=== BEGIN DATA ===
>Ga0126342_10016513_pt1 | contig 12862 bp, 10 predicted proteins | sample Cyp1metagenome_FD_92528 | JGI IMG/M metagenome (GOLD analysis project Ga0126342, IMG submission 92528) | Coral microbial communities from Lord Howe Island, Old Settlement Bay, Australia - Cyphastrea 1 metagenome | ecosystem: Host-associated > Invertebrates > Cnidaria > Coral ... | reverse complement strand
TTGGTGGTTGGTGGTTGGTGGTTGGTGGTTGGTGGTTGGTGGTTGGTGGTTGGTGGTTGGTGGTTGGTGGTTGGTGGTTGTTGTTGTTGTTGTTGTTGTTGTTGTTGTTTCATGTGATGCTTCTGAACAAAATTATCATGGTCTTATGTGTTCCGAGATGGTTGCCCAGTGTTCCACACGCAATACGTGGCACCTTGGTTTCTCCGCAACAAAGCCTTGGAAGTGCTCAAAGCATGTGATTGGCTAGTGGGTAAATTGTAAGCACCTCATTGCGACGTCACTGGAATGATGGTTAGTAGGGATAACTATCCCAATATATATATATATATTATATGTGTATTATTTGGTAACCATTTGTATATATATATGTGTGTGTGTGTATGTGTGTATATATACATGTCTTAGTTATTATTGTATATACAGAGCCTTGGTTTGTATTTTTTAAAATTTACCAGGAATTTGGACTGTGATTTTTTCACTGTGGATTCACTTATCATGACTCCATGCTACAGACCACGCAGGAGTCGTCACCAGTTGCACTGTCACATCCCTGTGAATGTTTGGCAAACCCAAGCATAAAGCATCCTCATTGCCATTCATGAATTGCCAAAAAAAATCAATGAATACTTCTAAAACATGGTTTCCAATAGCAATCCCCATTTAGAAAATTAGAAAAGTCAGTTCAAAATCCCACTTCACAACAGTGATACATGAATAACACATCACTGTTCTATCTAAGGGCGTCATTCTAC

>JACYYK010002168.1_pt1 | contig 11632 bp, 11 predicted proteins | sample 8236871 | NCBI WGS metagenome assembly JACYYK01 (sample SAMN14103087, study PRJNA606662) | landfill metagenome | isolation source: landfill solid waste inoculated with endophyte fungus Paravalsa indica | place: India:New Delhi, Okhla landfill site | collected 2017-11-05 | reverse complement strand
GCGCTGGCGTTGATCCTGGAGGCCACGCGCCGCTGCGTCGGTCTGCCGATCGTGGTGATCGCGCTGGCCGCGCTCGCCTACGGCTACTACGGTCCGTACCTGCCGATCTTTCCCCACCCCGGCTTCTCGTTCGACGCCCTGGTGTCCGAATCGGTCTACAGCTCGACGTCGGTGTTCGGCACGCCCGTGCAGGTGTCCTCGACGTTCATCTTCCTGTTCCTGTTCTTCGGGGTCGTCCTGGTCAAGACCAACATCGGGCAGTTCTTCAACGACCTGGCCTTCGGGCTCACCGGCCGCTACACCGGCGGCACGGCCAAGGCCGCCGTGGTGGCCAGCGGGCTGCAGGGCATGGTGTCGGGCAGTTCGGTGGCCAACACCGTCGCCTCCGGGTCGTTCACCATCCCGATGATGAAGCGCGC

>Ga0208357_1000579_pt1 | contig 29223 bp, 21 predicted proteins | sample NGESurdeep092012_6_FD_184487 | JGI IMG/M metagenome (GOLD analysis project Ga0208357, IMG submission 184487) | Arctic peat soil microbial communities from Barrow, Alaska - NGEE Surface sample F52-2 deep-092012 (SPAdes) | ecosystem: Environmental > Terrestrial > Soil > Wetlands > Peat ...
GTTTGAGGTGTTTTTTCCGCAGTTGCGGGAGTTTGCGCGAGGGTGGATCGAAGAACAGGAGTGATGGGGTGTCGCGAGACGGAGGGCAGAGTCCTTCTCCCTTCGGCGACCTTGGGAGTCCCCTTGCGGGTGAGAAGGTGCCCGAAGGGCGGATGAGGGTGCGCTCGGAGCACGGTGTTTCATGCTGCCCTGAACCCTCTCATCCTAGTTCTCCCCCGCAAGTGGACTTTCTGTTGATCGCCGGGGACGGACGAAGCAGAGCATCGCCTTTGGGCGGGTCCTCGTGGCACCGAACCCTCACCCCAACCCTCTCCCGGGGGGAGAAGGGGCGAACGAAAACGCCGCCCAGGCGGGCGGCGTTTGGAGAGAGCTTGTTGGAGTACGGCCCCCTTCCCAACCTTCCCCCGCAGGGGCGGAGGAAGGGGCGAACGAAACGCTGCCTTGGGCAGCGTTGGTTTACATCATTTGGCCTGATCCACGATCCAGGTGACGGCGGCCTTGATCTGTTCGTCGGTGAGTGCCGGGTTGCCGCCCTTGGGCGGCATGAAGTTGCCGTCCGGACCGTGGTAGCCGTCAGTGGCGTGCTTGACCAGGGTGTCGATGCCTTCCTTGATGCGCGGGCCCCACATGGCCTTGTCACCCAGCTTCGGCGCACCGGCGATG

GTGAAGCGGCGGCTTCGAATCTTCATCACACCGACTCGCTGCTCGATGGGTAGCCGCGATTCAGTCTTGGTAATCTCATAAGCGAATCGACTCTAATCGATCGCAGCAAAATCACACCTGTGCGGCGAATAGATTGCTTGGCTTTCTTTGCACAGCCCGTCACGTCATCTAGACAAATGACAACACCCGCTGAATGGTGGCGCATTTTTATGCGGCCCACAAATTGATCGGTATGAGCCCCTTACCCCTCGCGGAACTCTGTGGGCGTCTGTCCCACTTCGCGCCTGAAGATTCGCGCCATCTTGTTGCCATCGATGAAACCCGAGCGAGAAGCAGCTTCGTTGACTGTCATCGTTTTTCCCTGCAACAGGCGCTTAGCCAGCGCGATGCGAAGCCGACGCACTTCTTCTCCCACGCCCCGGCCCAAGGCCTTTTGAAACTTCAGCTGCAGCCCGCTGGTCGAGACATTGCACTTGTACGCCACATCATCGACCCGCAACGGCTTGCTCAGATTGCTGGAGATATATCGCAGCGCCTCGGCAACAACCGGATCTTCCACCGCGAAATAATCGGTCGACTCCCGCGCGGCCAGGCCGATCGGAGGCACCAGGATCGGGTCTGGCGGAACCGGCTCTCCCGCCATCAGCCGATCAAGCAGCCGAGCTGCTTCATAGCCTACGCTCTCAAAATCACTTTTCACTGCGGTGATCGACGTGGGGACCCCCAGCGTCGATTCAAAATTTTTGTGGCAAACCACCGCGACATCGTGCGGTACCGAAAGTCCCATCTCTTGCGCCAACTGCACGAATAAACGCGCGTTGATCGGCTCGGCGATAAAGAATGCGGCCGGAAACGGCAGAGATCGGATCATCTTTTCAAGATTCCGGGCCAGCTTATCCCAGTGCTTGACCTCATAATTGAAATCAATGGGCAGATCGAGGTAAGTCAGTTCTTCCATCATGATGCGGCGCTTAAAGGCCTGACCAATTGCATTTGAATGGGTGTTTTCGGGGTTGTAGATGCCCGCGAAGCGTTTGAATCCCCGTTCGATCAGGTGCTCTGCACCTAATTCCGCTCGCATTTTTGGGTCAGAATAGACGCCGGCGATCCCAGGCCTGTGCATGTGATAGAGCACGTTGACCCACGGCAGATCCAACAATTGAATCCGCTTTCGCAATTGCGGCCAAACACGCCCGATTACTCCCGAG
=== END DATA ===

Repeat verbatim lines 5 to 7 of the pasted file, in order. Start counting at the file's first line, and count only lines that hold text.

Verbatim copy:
>Ga0208357_1000579_pt1 | contig 29223 bp, 21 predicted proteins | sample NGESurdeep092012_6_FD_184487 | JGI IMG/M metagenome (GOLD analysis project Ga0208357, IMG submission 184487) | Arctic peat soil microbial communities from Barrow, Alaska - NGEE Surface sample F52-2 deep-092012 (SPAdes) | ecosystem: Environmental > Terrestrial > Soil > Wetlands > Peat ...
GTTTGAGGTGTTTTTTCCGCAGTTGCGGGAGTTTGCGCGAGGGTGGATCGAAGAACAGGAGTGATGGGGTGTCGCGAGACGGAGGGCAGAGTCCTTCTCCCTTCGGCGACCTTGGGAGTCCCCTTGCGGGTGAGAAGGTGCCCGAAGGGCGGATGAGGGTGCGCTCGGAGCACGGTGTTTCATGCTGCCCTGAACCCTCTCATCCTAGTTCTCCCCCGCAAGTGGACTTTCTGTTGATCGCCGGGGACGGACGAAGCAGAGCATCGCCTTTGGGCGGGTCCTCGTGGCACCGAACCCTCACCCCAACCCTCTCCCGGGGGGAGAAGGGGCGAACGAAAACGCCGCCCAGGCGGGCGGCGTTTGGAGAGAGCTTGTTGGAGTACGGCCCCCTTCCCAACCTTCCCCCGCAGGGGCGGAGGAAGGGGCGAACGAAACGCTGCCTTGGGCAGCGTTGGTTTACATCATTTGGCCTGATCCACGATCCAGGTGACGGCGGCCTTGATCTGTTCGTCGGTGAGTGCCGGGTTGCCGCCCTTGGGCGGCATGAAGTTGCCGTCCGGACCGTGGTAGCCGTCAGTGGCGTGCTTGACCAGGGTGTCGATGCCTTCCTTGATGCGCGGGCCCCACATGGCCTTGTCACCCAGCTTCGGCGCACCGGCGATG

GTGAAGCGGCGGCTTCGAATCTTCATCACACCGACTCGCTGCTCGATGGGTAGCCGCGATTCAGTCTTGGTAATCTCATAAGCGAATCGACTCTAATCGATCGCAGCAAAATCACACCTGTGCGGCGAATAGATTGCTTGGCTTTCTTTGCACAGCCCGTCACGTCATCTAGACAAATGACAACACCCGCTGAATGGTGGCGCATTTTTATGCGGCCCACAAATTGATCGGTATGAGCCCCTTACCCCTCGCGGAACTCTGTGGGCGTCTGTCCCACTTCGCGCCTGAAGATTCGCGCCATCTTGTTGCCATCGATGAAACCCGAGCGAGAAGCAGCTTCGTTGACTGTCATCGTTTTTCCCTGCAACAGGCGCTTAGCCAGCGCGATGCGAAGCCGACGCACTTCTTCTCCCACGCCCCGGCCCAAGGCCTTTTGAAACTTCAGCTGCAGCCCGCTGGTCGAGACATTGCACTTGTACGCCACATCATCGACCCGCAACGGCTTGCTCAGATTGCTGGAGATATATCGCAGCGCCTCGGCAACAACCGGATCTTCCACCGCGAAATAATCGGTCGACTCCCGCGCGGCCAGGCCGATCGGAGGCACCAGGATCGGGTCTGGCGGAACCGGCTCTCCCGCCATCAGCCGATCAAGCAGCCGAGCTGCTTCATAGCCTACGCTCTCAAAATCACTTTTCACTGCGGTGATCGACGTGGGGACCCCCAGCGTCGATTCAAAATTTTTGTGGCAAACCACCGCGACATCGTGCGGTACCGAAAGTCCCATCTCTTGCGCCAACTGCACGAATAAACGCGCGTTGATCGGCTCGGCGATAAAGAATGCGGCCGGAAACGGCAGAGATCGGATCATCTTTTCAAGATTCCGGGCCAGCTTATCCCAGTGCTTGACCTCATAATTGAAATCAATGGGCAGATCGAGGTAAGTCAGTTCTTCCATCATGATGCGGCGCTTAAAGGCCTGACCAATTGCATTTGAATGGGTGTTTTCGGGGTTGTAGATGCCCGCGAAGCGTTTGAATCCCCGTTCGATCAGGTGCTCTGCACCTAATTCCGCTCGCATTTTTGGGTCAGAATAGACGCCGGCGATCCCAGGCCTGTGCATGTGATAGAGCACGTTGACCCACGGCAGATCCAACAATTGAATCCGCTTTCGCAATTGCGGCCAAACACGCCCGATTACTCCCGAG